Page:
Posts from ‘activism’
Kula Annex, one of the few studios with a positive space initiative, apparently offers “consent cards” to indicate if you want to be touched for adjustments (or anything) in their yoga classes.
As they state on their Facebook page:
we keep green + purple consent cards that read “yes, thank you” and “no, thank you.” we invite students to place either by the top corner of their mat at every practice to indicate to teachers whether or not they consent to physical adjustments. ultimately, consent helps us to cultivate a safer space.
What do you think? Should other yoga studios and teachers follow suit? Would you use consent cards if your studio had them?
New Leaf Yoga Foundation will be in Montreal on May 10 – 12 to present a yoga for youth workshop. Reaching In, Reaching Out is a weekend workshop exploring the techniques and skills needed to teach yoga to youth within diverse and sensitive environments, including:
- Practical ways to lead yoga classes that suit the needs of youth
- How to teach from a place of inquiry in order to foster more inclusive spaces
- Methods to engage young people and manage challenges in class settings
- Strategies for cultivating self-care
This workshop is geared towards yoga instructors seeking to bring yoga to adolescent populations, as well as those interested in learning how to foster inclusive spaces within yoga studios. It can also be a useful tool for individuals interested in making yoga more accessible in general.
Participants should have a 200-hour yoga teacher certification, although there may be exceptions. New Leaf offers yoga programs to youth who are facing barriers due to various forms of marginalization and trauma. They highlight making yoga accessible and relevant to young people and offer yoga within a trauma-sensitive and anti-oppression framework.
For more info about New Leaf, watch this IAYB interview with founder and executive director, Laura Sygrove.
Reaching In, Reaching Out: Yoga for Youth in Diverse Spaces
Friday, May 10 – Sunday, May 12, 2013
Naada Yoga, 5540 Casgrain Ave, Montreal
In this excellent Skype interview, two of the biggest cheerleaders for increased diversity in the yoga community, Dianne Bondy and Chelsea Jackson, talk about the many complex issues surrounding the subject. Bondy, a yoga teacher based in Windsor, Ontario, invited Jackson, yoga teacher and founder of Chelsea Loves Yoga, to be on her latest podcast guest.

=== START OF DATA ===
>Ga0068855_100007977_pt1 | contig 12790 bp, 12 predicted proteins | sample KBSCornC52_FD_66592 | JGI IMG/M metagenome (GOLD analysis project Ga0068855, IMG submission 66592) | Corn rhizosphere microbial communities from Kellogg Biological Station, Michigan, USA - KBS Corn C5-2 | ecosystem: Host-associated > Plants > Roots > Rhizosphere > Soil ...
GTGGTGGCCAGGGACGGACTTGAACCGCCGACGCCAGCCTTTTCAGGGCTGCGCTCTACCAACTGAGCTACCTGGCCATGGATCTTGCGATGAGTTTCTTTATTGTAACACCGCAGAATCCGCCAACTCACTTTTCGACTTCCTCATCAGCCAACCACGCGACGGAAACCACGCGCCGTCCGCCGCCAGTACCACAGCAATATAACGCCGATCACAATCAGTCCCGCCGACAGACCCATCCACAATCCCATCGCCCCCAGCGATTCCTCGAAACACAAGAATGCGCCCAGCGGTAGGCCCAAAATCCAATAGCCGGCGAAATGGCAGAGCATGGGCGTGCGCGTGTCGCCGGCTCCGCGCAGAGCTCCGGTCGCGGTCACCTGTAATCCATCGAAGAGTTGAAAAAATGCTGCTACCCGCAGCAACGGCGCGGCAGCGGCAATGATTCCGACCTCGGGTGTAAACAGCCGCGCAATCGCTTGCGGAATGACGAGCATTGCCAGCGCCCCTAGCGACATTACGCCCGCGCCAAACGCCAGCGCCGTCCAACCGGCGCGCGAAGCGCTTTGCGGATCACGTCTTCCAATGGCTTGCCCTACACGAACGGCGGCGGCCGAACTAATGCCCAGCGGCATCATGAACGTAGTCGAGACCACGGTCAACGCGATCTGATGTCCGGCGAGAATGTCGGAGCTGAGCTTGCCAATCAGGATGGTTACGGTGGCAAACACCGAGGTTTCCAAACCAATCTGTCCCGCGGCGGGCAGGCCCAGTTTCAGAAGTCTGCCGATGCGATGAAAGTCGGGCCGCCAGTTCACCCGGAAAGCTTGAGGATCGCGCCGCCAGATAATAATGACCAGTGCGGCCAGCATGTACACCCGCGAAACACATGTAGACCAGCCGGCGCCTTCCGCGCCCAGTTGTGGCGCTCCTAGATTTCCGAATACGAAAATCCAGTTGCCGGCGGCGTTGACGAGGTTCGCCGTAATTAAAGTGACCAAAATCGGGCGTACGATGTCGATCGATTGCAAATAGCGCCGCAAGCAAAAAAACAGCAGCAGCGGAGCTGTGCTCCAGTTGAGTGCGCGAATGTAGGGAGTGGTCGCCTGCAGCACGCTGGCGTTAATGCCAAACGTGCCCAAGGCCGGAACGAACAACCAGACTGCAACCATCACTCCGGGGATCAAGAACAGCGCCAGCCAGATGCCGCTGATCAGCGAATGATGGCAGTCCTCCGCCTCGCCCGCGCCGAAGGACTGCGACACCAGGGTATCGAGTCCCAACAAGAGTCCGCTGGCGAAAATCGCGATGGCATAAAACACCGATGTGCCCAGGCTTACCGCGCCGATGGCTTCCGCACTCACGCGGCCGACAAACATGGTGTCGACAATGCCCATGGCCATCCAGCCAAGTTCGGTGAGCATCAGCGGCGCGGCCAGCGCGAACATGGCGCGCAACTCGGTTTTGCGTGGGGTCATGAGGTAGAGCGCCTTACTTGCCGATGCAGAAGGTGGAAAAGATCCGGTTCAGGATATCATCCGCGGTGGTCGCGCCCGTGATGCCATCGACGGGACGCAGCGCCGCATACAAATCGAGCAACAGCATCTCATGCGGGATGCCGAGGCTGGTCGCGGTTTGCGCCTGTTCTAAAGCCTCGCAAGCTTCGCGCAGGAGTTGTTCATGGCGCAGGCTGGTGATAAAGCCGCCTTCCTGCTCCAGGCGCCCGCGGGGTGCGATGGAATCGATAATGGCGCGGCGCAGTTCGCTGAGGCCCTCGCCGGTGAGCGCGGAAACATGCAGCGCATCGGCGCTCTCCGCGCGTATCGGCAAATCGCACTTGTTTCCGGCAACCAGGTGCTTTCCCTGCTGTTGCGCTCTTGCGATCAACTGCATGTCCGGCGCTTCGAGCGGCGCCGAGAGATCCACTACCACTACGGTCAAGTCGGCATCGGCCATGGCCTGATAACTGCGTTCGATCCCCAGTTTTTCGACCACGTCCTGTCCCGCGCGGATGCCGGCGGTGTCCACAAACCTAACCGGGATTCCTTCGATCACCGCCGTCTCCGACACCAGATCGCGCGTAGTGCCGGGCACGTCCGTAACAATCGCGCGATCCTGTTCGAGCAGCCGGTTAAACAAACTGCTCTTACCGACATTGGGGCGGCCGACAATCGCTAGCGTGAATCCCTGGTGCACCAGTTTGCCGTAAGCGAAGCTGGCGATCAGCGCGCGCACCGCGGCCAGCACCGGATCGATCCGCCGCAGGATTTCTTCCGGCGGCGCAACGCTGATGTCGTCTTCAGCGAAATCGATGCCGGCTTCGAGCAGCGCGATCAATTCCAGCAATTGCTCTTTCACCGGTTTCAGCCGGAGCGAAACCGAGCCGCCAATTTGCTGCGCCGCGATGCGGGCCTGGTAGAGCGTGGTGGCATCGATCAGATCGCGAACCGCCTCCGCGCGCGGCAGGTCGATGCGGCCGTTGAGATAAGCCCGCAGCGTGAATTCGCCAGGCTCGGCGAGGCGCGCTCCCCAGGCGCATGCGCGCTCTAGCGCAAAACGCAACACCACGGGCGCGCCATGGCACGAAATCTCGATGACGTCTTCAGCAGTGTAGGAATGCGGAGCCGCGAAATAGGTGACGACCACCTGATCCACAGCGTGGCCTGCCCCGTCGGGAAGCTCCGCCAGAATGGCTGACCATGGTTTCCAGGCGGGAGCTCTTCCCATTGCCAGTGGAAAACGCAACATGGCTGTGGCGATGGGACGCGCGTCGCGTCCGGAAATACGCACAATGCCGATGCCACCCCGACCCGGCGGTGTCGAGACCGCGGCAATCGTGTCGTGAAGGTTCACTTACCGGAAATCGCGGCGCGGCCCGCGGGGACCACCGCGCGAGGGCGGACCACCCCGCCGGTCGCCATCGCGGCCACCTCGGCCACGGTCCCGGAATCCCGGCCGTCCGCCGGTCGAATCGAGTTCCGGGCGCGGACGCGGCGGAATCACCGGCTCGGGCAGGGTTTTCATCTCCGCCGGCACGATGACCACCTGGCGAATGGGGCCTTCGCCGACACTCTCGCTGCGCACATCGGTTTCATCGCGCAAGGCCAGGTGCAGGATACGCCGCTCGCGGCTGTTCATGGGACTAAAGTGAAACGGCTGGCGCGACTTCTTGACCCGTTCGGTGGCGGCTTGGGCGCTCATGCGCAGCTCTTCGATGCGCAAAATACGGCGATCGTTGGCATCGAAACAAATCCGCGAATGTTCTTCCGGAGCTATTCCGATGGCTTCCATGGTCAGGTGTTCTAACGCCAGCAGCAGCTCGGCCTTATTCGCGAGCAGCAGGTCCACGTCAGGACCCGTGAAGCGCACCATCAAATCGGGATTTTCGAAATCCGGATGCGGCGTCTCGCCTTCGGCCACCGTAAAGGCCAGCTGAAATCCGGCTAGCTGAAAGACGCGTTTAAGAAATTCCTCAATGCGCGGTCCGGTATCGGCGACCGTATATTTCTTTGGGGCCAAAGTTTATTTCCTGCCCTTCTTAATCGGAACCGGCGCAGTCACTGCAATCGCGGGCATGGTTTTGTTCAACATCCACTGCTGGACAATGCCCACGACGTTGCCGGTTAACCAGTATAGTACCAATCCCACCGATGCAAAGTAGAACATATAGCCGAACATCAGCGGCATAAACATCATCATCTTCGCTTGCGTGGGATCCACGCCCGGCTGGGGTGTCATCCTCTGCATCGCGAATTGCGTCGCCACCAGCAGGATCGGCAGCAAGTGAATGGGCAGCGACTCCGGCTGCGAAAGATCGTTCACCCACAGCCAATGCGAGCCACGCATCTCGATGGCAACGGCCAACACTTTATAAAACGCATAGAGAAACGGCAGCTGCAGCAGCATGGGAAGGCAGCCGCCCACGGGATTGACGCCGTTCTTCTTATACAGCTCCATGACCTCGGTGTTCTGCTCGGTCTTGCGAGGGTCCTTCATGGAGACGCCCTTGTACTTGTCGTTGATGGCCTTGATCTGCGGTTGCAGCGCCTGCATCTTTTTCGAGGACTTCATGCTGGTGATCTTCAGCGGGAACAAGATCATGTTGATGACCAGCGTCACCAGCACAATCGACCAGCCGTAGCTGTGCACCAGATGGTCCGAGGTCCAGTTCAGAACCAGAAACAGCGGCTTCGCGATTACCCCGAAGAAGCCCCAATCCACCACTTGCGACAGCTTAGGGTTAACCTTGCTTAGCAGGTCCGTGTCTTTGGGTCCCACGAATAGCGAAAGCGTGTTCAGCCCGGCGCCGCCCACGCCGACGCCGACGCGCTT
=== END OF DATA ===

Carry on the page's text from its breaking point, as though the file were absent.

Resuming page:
This dynamic exchange covers some of the issues surrounding diversity across cultures, communities, genders, races, and more. As Jackson commented on her Facebook page, “It is not always a comfortable conversation, but I think yogis are the best ones to start them!”
One of the most exciting things to happen in the online community in the past year is a broadening discussion about privilege and oppression. While the conversation has grown, it turns out some people have been thinking about this stuff for a while. This post was written in 2010, but has recently came to my attention when the author, Cristien Storm (a writer, activist and yoga practioner in Seattle) contacted me.
The ideals, philosophies, principles, and practices of yoga and meditation can transform individuals, communities and institutions. These same qualities can help us engage in movement building while being a powerful force for social change. Social change and liberation is not, however, what is happening in most yoga classes. When I ask people how their yoga practice and/or meditation practice helps them create social change, interrupt racism and oppression, or dismantle systemic and institutional oppression, I am often met with a blank stare or a pat response along the lines of, “Yoga helps me as an individual, which is part of changing the world.” Or, “My time on the mat is about me and my body.”
This is not a bad or incorrect response. It’s fantastic that yoga helps people stay committed to human rights and social change work. Our ability to stay committed matters tremendously when burnout and secondary trauma drain our most dedicated folks. But this simple answer strikes me to what is really a more complex exploration of how we can connect the qualities, principles, and ideals of yoga and meditation practice to social change. Continue Reading